Jan 29, 2017
Fourth Sunday in Ordinary Time
You might remember, in the four weeks leading up to Christmas I asked if you would help collect food packages and place them in St. Joseph's Chapel so that they may be distributed to those in need. A few days ago, I received a letter from Catholic Charities, our local branch in North County. It wasn't just a "thank you" letter. It was an eye opener - for it puts into context the impact of simple reaching out to the vulnerable of our community, regardless if our efforts came second nature or were made with much effort or sacrifice.
(reading of the letter follows that highlights how many families were helped, individuals helped etc.)
I relate these facts and figures of how many families and individuals we have helped, not so that we might make a name for ourselves, or receive recognition or even to get a pat on the back, which in itself is very nice. St. Paul reminds us that we are not to boast of our efforts before God. So how should we respond to this letter?
By cooperating with God's grace, even unknowingly, we can bring to fulfillment what was spoken in today's Psalm. It is the Lord who gives sight to the blind; "the Lord raises up those who were bowed down. The Lord loves the just; the Lord protects strangers." (Psalm 146). It is our privilege and responsibility as Christians to play, even a small part, in God's own work.
We then become deeply aware that every single person, regardless of the circumstances or manner of living their life, has been created in the image and likeness of God. We are able to see every human being, from the unseen embryo to the hardened criminal, as worthy of our love and generosity. Why? God has chosen them to shame us to salvation!
As St. Paul reminds us in our first reading, and to anyone who champions their own rights over innocent and vulnerable human lives when he says, "God chose the weak of the world to shame the strong, and God chose the lowly and despised of the world, those who count for nothing, to reduce to nothing those who are something, so that no human being might boast before God." (1 Cor. 1:26ff)
Therefore, none of us can boast before God, for everything that we have and receive is given out of His charity. We, in turn, give of ourselves, not to prove we are strong, not to make a name for ourselves, our parish, or our professions or organizations we belong to. No! We do not tell God how good we are. He instead tells us "how good we are" - we are "blessed" - but not because we have done anything deserving of His praise. More times than not, God will not allow us to see nor experience the fruits of our works, our charity or even our prayers be it for others or for ourselves.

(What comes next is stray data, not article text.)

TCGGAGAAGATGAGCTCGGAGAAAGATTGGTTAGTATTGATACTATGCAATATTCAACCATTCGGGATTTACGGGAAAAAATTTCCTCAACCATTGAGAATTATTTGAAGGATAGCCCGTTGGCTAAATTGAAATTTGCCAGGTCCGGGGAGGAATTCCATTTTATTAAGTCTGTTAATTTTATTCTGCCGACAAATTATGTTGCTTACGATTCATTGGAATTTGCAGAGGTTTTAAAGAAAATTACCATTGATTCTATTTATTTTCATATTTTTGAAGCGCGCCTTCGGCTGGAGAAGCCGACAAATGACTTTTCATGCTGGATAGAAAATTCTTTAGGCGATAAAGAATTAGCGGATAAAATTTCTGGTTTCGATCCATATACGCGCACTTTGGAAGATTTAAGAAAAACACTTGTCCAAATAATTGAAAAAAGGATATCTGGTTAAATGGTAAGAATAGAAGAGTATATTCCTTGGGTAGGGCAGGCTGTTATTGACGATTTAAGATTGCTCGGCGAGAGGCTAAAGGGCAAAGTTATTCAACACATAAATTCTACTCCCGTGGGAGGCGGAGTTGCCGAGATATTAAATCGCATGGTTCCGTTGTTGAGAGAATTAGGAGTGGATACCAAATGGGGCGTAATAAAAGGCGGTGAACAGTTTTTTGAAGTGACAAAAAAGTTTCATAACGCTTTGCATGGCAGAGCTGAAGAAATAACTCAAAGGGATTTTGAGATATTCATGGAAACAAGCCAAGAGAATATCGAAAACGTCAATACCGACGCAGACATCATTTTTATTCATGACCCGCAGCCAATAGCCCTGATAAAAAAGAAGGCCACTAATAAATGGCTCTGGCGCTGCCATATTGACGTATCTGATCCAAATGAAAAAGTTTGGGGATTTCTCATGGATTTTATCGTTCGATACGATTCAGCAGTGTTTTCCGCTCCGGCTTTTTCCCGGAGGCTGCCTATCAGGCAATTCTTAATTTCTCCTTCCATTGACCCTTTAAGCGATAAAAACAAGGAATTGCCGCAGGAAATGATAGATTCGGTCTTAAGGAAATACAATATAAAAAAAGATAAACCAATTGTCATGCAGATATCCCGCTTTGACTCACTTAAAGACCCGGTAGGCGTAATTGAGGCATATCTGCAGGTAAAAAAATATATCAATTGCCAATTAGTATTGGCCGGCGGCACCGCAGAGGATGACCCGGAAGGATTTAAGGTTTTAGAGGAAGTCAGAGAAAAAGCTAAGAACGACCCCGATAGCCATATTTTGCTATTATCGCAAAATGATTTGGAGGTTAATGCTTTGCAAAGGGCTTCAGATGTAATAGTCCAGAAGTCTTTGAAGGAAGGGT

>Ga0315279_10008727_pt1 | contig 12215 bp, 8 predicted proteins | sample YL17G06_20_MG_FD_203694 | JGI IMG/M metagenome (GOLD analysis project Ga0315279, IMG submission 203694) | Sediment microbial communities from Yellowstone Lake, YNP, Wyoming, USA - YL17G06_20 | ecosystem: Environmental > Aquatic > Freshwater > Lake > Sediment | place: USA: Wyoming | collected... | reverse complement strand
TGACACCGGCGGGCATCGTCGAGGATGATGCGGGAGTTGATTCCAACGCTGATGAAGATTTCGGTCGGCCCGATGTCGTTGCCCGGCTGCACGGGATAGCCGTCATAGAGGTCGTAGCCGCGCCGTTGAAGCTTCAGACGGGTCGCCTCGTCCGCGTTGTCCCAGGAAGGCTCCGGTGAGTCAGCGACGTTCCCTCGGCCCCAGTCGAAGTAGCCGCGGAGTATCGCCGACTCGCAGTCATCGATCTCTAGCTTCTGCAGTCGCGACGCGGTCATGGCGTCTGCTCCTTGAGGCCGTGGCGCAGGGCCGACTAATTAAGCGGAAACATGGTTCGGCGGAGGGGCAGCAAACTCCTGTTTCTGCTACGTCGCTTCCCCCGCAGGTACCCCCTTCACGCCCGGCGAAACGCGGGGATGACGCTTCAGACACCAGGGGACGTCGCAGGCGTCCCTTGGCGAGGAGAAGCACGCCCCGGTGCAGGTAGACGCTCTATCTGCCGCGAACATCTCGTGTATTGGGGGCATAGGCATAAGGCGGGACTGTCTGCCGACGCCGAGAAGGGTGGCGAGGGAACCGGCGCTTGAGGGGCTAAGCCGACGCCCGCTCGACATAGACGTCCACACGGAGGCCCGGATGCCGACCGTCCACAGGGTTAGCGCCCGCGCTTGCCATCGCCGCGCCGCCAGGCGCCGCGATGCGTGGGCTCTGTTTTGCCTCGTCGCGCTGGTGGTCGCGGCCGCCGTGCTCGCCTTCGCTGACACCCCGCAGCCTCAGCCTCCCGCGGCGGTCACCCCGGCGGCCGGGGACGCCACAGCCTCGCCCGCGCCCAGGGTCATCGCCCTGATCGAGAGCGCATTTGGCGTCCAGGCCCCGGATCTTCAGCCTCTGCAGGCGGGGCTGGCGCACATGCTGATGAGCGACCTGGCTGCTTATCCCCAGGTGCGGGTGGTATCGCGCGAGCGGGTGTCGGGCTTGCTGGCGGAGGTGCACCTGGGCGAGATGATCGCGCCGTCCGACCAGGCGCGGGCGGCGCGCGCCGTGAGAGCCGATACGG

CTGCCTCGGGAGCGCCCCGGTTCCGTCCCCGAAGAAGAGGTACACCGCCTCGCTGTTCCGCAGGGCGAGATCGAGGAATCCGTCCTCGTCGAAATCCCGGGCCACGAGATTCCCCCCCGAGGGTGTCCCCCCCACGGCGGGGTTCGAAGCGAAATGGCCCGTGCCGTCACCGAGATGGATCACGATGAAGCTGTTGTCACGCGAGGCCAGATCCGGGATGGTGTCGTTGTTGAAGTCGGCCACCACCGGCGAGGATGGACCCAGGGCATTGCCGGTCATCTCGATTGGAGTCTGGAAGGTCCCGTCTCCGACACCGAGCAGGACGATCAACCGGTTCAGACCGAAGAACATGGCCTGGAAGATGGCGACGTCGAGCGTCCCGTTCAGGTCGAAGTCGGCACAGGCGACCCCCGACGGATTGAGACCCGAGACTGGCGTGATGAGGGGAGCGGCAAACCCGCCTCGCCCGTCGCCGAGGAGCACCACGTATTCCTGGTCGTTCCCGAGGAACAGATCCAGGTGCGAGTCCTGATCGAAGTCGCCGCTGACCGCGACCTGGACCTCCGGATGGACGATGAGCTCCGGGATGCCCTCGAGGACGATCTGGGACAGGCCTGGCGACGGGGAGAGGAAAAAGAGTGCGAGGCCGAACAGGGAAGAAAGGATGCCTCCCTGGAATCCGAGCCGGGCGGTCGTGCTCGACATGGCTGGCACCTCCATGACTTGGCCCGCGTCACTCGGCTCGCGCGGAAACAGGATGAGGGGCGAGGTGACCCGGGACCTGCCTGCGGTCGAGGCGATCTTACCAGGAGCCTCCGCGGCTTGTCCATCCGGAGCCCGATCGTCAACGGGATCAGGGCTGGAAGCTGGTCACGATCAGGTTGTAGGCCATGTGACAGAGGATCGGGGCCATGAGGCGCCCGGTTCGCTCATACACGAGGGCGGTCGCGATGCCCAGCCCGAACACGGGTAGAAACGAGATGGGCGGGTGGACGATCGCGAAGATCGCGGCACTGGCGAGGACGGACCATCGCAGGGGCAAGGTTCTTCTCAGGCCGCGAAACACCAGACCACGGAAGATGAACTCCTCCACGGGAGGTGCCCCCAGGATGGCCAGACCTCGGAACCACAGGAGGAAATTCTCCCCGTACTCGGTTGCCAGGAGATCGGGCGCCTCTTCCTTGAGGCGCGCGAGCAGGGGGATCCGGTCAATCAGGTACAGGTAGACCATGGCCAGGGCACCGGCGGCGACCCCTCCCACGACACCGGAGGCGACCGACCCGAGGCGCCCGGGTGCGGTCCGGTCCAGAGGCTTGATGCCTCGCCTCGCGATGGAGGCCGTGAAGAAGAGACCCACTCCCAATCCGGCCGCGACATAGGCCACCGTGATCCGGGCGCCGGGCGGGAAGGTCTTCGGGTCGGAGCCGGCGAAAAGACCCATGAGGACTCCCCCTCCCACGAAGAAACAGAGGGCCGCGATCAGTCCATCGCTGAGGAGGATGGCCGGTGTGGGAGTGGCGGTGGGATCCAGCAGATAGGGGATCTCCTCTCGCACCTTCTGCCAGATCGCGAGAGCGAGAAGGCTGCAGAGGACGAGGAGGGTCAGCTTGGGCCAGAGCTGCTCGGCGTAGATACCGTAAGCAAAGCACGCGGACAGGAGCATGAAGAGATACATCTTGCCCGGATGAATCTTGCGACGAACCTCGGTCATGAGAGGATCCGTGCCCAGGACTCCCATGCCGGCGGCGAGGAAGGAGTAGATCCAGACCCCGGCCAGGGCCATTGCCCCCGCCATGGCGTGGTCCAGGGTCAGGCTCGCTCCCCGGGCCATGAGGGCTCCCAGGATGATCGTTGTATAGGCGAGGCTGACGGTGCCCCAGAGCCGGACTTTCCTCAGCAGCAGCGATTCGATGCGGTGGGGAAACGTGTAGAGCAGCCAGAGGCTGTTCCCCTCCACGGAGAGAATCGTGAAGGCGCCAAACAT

For example, the poor in spirit might continue to be poor in spirit for the rest of their lives. They are blessed. After the death of a loved one, sorrow and sadness may continue until it takes us to our own grave. They are blessed. One might live a whole life and never be praised or thanked for anything. They are blessed. Many will continue to experience prejudice, suspicion and injustice every day without end. They are blessed. Every day you might have to secretly fight with personal demons and never give up even though you are exhausted. They are blessed. So many unknown men and women are laid to rest without anyone knowing how many lives they saved. They are blessed.
So do we just motor on and wait for our reward in heaven? That's the wrong attitude and the wrong question. We do not claim heaven after death, as if it were a prize because we persevered. Heaven is God's space, where God's Kingdom is perceived in all its fullness and beauty. Because of the courageous witnesses of Christians, for example, the hundreds of thousands who march on Washington every year calling for the protection of unborn innocent human lives and who may never see the fruits of their efforts, or the countless men and women who continually feed the hungry and help bring healing to those in need without end, or the many who fight for the justice and dignity of their brothers and sisters, or those who put themselves in harm's way to extend the gift of freedom - there are indeed little glimpses here and there of heaven on earth, making inroads through this world of ours. The Kingdom of heaven is still being built up brick by brick - even in the midst of our sins, sufferings, fake news or the alternative facts. So, despite it all, always remain a people of hope and have faith in God’s promises that His Kingdom will come.
In short, continue to be a credible witness before others, not just outside in the world, but also within the family of the Church. Continue to actively contribute to the Church’s mission and ministry. Encourage each other by your example, in works of charity and personal compassion, but also in little ways such as when the offering basket comes round, leaving some food at St. Joseph's Chapel - show acts of kindness and welcome to strangers, newcomers and to those around you. Do not sit in your pew like members of the jury when you are meant to be witnesses! Even little acts of generosity and heroic virtue are noticed and they all add up in ways we might never fully understand here and now. But doing so allows God's Kingdom to slowly, gently and firmly take root on His good earth again.
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